Science  /  Vignette

The Monster Blizzard That Turned Kansas Into a Frozen Wasteland

The 1886 blizzard imperiled settlers and left fields of dead cattle in its wake.

The mild temperatures of previous winters had fooled settlers. So had the abundant grassland of the Kansas prairies. Despite failing crops, more and more settlers had invested in cattle, lured by rising beef prices. Between 1866 and 1885, Kansas had become a shipping center for cattle driven north by Texas cowboys looking for grazing land and a place to prepare beef for market. As more than 5 million cattle came north from Texas to Kansas, “cow towns” sprang up to accommodate the cows and cowboys.

Lack of Grain Meant Cattle Grazed Through Winter

But there was competition for prairie grassland. After the Civil War, tens of thousands of people flocked to claim land in Kansas and work the land as homesteaders. As grazing land became more desirable, land owners increasingly tried to restrict cattle on their land; in 1885, Kansas put a quarantine into effect that banned Texas cattle from the state between March 1 and December 1 each year. 

By then, though, plenty of Kansas farmers had their own cattle, but due to light crops that year, they had not laid in sufficient grain to feed them during the winter. Instead, they sent the cows grazing on open prairie land, trusting that the light winter would bring enough food to get them through to spring.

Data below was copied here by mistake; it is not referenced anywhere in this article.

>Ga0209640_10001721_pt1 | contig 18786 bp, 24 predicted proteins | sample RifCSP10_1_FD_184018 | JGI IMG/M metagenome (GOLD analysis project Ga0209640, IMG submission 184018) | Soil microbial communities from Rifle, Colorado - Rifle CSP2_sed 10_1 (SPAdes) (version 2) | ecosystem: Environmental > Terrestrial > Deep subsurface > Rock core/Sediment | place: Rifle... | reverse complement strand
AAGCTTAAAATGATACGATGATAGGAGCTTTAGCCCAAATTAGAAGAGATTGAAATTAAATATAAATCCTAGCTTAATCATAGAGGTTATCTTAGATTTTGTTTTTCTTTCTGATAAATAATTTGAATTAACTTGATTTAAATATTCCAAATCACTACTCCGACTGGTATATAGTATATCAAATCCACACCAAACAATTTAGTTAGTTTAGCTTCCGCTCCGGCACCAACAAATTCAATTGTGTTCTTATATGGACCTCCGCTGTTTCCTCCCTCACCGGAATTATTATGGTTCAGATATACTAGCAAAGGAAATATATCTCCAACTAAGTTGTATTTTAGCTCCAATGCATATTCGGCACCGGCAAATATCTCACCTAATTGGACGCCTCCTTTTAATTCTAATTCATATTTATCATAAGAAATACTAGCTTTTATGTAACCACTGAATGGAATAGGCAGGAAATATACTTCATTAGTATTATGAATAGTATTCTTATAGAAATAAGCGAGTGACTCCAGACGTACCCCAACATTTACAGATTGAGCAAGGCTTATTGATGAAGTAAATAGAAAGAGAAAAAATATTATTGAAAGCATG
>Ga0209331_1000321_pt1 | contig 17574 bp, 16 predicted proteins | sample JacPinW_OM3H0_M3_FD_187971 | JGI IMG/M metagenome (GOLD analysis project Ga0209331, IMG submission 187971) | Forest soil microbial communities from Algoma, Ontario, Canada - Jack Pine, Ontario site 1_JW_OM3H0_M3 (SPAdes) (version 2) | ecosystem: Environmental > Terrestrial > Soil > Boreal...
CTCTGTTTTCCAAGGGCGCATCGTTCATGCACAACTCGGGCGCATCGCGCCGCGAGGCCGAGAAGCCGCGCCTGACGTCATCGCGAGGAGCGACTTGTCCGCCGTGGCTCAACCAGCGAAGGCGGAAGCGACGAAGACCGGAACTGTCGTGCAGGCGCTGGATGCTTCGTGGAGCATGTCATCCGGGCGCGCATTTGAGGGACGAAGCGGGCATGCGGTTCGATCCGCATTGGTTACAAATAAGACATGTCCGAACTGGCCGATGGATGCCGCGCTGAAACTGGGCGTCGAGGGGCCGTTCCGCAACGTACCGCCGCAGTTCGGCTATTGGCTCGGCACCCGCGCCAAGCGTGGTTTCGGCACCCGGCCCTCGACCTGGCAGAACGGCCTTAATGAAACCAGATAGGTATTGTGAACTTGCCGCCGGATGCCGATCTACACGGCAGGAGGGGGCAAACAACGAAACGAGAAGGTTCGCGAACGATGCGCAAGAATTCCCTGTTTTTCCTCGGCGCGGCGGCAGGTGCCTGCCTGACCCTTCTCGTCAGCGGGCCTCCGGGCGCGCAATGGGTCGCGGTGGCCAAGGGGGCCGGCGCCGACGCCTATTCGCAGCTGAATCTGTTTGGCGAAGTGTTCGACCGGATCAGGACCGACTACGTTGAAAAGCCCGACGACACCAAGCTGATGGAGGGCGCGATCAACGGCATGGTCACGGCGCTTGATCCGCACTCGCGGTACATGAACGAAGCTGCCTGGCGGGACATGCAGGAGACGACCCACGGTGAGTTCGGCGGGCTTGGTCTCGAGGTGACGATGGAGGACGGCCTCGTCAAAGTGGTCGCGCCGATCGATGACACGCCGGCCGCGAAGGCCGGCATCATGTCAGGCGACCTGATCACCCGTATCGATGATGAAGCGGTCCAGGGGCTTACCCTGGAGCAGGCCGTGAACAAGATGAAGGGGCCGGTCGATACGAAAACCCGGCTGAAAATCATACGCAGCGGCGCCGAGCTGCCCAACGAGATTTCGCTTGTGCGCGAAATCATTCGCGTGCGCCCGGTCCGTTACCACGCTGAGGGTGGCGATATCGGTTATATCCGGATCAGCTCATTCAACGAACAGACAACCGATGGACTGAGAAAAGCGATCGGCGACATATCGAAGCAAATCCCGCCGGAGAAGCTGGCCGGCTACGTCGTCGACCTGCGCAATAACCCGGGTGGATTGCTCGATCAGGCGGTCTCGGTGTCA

The farmers lost that gamble. As the blizzard raged, the cattle, which were spread all over grazing land, had little chance against the elements. They walked along with the storm until they either froze or died of starvation and exhaustion. The cattle that did survive were found hundreds of miles away from home, but most piled up on top of other starving, freezing animals after falling into ravines or being pressed up against fences. The cattle weren’t the only animals to die: rabbits, antelope, birds and other animals froze to death all over the prairie. They were found frozen solid, huddled together to try to keep warm.

Kansas Settlers Also Became Storm Casualties

Meanwhile, Kansas’ settlers didn’t fare much better. Most homes had been recently built from cheap materials to claim possession of land, and the wind and cold forced people to quickly deplete their fuel and eat their available food. Some died within their claim shanties, while other perished while trying to care for their livestock or find shelter.

After the blizzard, the Topeka Daily Capital made daily reports of the most harrowing of the snow stories: people who died within feet of their own homes, which were obscured by snow, men and women who froze to death along with their horses, people whose frostbitten limbs had to be amputated after they got stuck in the storm.